- August 24, 2022
- Barnes Admin
Construction Worker Fatality After Falling Down Building Shaft
San Francisco, CA – A construction accident occurred on Wednesday, August 24, 2022, around 12:34 a.m. at a construction site at 525 University Avenue.
According to police, the accident occurred during overnight construction work. The worker fell down a shaft inside the building and was transported to a hospital where he was later pronounced dead. The California Division of Occupational Safety and Health (Cal/OSHA) is investigating the accident.
Construction sites are extremely dangerous places to work and result in over 150,000 injuries on job sites each year. In this horrible accident, it is essential family of the victim to have an independent legal investigation performed to preserve evidence. This includes reviewing:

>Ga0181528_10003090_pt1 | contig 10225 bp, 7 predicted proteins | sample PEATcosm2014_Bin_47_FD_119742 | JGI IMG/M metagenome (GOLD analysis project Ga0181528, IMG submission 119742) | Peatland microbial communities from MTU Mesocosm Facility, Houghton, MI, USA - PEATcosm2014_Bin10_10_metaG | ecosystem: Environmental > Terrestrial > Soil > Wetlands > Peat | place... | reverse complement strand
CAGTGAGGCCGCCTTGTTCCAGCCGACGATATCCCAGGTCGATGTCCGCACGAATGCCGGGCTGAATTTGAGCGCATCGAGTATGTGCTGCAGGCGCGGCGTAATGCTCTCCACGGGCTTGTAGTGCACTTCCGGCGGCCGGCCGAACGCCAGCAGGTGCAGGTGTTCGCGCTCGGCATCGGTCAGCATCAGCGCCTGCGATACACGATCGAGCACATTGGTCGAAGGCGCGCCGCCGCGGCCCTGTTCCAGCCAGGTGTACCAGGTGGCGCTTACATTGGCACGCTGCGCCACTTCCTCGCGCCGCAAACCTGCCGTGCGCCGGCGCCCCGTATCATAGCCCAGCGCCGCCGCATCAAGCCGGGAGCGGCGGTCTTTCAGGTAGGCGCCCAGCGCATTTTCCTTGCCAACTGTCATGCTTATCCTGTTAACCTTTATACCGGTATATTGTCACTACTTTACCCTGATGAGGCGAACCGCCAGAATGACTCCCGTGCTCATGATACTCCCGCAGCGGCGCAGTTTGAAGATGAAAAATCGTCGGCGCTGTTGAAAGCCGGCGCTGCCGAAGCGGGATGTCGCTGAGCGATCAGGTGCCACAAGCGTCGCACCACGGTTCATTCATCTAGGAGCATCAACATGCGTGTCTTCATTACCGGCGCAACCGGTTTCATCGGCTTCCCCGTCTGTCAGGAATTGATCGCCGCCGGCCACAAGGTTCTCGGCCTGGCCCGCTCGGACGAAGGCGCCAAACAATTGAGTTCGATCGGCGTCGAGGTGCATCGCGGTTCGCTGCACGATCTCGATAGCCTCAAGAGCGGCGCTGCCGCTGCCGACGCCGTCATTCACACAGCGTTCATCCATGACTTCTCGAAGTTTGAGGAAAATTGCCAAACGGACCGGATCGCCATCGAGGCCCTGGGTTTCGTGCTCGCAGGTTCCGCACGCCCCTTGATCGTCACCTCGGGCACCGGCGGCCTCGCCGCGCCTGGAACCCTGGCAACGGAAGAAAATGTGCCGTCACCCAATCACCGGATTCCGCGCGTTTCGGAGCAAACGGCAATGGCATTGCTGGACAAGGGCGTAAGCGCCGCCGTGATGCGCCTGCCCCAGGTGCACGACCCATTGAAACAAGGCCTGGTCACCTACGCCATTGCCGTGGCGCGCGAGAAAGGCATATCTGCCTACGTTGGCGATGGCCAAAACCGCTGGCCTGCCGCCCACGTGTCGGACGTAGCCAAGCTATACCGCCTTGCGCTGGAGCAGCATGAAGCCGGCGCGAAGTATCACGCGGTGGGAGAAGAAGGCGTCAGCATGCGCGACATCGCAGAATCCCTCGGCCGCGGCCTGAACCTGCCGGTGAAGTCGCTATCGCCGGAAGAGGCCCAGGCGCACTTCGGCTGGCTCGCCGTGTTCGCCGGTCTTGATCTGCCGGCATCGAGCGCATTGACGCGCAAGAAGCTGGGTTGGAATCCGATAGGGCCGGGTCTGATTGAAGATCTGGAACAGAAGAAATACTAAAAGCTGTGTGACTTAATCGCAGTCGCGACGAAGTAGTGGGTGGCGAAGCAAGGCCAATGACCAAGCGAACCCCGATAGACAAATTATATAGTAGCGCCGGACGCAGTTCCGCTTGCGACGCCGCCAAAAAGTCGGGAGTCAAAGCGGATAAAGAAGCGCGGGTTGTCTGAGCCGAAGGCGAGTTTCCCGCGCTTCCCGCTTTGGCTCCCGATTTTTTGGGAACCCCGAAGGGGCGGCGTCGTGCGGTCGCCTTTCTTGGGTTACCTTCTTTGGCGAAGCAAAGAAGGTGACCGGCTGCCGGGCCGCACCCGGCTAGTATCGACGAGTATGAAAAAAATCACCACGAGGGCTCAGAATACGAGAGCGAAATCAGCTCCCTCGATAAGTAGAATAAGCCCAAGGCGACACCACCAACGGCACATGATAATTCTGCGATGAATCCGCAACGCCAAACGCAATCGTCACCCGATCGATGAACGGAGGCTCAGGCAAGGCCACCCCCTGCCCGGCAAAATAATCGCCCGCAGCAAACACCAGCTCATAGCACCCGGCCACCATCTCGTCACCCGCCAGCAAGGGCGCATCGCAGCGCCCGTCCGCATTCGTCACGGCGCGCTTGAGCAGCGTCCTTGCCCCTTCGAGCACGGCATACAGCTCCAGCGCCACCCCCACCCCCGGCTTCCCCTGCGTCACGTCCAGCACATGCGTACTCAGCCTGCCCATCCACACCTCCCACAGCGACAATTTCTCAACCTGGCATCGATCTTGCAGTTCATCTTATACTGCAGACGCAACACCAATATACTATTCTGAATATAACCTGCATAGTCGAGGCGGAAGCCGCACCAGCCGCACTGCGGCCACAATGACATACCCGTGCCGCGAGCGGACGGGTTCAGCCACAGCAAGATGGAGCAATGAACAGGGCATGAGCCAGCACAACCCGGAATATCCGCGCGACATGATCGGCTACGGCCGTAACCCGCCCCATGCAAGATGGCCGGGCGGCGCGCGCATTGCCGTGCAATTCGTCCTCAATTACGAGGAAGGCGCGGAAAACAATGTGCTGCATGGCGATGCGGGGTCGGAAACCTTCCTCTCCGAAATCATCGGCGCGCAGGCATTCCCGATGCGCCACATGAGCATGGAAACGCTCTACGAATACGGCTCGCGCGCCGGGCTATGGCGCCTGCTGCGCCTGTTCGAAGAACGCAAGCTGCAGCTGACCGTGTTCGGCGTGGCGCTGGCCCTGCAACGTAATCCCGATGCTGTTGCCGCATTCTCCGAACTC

- Evaluation of construction site working conditions
- Evaluation if construction site safety regulations are up to code
- Determination if proper guardrails, safety nets, and fall arrest systems were in place
- Determination the stability of walkways at this construction site
- Evaluation if proper lighting was bring used for overnight work
- Any debris that could have caused the worker to fall
- Any environmental factors that may have caused the fall
Construction companies and supervisors have a responsibility to assure all safety measures are in place and guideline are being followed.
Construction Accident Attorneys
As one of America’s largest personal injury firms, The Barnes Firm has helped many clients injured in construction accidents. Falls are among the most common injuries that happen on construction sites. When someone suffers an injury after a fall at a construction site, they could be entitled to significant financial compensation. If you or a loved one has been injured in a construction accident, the experienced construction accident attorneys at The Barnes Firm are here to help you every step of the way.
Call (800) 800-0000 today for a FREE case evaluation. It could be the best call you make.